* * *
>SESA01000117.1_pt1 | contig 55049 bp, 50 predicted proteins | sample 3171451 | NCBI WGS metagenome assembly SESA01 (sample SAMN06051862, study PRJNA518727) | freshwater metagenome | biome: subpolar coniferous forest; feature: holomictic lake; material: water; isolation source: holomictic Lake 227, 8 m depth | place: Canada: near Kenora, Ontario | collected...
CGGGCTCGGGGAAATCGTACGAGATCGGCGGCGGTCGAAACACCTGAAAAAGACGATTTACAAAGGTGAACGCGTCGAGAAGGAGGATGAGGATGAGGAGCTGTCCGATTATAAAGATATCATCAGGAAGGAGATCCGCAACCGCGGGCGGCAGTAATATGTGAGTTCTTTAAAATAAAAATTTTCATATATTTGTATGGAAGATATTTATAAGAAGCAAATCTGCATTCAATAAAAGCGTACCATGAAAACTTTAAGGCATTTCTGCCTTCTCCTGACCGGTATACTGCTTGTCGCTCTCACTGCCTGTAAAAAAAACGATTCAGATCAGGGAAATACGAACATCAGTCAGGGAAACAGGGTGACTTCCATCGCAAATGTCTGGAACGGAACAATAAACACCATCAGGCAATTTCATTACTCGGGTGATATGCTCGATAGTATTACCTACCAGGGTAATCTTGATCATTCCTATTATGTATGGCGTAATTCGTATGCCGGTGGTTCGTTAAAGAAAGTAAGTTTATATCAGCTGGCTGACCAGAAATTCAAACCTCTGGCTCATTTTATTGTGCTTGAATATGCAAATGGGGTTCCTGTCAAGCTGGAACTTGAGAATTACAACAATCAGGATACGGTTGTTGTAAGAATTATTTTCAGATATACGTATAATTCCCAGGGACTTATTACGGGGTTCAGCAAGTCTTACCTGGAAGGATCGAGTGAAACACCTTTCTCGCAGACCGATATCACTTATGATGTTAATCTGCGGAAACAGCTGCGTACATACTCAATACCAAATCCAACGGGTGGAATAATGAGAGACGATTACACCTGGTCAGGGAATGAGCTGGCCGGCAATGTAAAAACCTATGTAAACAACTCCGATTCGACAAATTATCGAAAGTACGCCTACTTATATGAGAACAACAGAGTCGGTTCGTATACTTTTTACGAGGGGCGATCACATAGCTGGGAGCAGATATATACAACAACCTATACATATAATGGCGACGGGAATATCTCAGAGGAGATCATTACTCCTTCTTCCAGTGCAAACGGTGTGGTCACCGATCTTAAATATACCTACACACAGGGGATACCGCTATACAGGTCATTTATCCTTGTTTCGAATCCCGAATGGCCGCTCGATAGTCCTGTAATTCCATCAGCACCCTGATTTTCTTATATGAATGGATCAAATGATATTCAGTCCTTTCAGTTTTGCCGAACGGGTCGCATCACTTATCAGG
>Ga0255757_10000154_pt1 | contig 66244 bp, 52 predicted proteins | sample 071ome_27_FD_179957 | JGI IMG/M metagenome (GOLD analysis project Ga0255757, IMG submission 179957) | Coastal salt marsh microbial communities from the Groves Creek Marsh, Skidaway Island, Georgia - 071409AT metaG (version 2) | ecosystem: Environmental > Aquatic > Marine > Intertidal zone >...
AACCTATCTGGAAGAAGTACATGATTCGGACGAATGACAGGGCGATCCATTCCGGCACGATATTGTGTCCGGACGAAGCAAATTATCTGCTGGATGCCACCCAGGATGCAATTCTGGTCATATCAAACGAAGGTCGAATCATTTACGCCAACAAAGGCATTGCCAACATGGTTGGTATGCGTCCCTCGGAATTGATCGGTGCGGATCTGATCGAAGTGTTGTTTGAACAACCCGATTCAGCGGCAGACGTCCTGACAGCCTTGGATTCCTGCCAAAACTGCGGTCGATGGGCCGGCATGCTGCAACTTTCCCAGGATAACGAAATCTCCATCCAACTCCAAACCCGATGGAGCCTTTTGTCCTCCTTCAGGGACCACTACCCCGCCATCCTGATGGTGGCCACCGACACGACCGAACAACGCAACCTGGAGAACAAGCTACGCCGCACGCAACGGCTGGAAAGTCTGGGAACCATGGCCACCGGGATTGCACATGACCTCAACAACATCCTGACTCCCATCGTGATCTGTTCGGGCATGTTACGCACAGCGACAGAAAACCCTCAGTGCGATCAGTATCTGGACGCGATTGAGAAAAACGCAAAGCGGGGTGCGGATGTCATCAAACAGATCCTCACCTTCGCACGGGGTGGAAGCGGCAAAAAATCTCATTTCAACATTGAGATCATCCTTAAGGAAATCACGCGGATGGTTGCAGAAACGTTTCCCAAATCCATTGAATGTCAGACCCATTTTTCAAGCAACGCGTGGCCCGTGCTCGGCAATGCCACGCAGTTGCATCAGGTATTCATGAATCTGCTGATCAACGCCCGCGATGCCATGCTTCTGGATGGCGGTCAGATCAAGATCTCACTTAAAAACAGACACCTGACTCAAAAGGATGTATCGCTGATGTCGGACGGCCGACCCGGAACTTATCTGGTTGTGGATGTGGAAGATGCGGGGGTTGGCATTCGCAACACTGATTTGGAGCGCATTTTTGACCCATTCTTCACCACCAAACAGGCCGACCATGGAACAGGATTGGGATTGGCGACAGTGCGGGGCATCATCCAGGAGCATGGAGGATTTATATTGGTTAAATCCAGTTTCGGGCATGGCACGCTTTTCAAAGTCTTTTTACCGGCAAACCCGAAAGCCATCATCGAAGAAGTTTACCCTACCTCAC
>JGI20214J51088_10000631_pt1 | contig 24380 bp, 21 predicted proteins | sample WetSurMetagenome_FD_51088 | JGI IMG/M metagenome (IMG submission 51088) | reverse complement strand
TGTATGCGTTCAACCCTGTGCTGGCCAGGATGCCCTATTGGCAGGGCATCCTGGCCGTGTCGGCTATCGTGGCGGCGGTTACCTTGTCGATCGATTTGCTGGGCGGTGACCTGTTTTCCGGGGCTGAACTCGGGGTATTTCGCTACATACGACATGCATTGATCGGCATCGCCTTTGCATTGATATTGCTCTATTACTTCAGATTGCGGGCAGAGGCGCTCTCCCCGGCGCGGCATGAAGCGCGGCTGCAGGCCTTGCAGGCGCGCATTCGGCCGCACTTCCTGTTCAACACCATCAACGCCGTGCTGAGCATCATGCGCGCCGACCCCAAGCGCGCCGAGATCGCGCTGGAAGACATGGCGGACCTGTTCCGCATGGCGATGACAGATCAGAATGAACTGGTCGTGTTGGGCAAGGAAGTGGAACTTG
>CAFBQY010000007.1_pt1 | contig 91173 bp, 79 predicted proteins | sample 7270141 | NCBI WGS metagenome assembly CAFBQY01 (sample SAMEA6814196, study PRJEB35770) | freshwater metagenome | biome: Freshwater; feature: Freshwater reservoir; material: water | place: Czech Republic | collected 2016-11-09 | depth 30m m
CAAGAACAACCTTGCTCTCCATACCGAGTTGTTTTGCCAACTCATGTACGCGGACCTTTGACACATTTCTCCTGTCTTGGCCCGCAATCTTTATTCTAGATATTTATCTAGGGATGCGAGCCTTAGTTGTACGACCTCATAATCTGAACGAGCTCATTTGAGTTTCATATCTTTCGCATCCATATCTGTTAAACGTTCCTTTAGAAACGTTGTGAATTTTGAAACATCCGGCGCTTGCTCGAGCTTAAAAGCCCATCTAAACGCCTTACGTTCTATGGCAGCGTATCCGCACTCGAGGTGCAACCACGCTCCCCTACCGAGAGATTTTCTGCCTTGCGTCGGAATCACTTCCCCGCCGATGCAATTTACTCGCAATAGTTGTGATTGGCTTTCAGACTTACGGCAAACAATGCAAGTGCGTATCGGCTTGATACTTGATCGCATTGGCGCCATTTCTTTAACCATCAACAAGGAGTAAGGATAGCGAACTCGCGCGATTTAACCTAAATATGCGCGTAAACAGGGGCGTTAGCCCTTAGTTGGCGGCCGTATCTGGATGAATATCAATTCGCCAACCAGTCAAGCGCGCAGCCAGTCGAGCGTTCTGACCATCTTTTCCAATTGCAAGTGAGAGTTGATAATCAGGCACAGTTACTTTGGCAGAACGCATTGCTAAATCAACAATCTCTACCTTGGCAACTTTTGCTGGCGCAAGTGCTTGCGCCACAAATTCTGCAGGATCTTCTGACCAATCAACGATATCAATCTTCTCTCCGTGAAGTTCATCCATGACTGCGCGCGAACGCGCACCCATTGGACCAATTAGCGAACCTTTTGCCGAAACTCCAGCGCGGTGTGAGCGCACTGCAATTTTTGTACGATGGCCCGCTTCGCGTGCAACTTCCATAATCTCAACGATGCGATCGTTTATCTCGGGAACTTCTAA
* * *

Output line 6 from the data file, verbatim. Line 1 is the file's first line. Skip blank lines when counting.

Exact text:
TGTATGCGTTCAACCCTGTGCTGGCCAGGATGCCCTATTGGCAGGGCATCCTGGCCGTGTCGGCTATCGTGGCGGCGGTTACCTTGTCGATCGATTTGCTGGGCGGTGACCTGTTTTCCGGGGCTGAACTCGGGGTATTTCGCTACATACGACATGCATTGATCGGCATCGCCTTTGCATTGATATTGCTCTATTACTTCAGATTGCGGGCAGAGGCGCTCTCCCCGGCGCGGCATGAAGCGCGGCTGCAGGCCTTGCAGGCGCGCATTCGGCCGCACTTCCTGTTCAACACCATCAACGCCGTGCTGAGCATCATGCGCGCCGACCCCAAGCGCGCCGAGATCGCGCTGGAAGACATGGCGGACCTGTTCCGCATGGCGATGACAGATCAGAATGAACTGGTCGTGTTGGGCAAGGAAGTGGAACTTG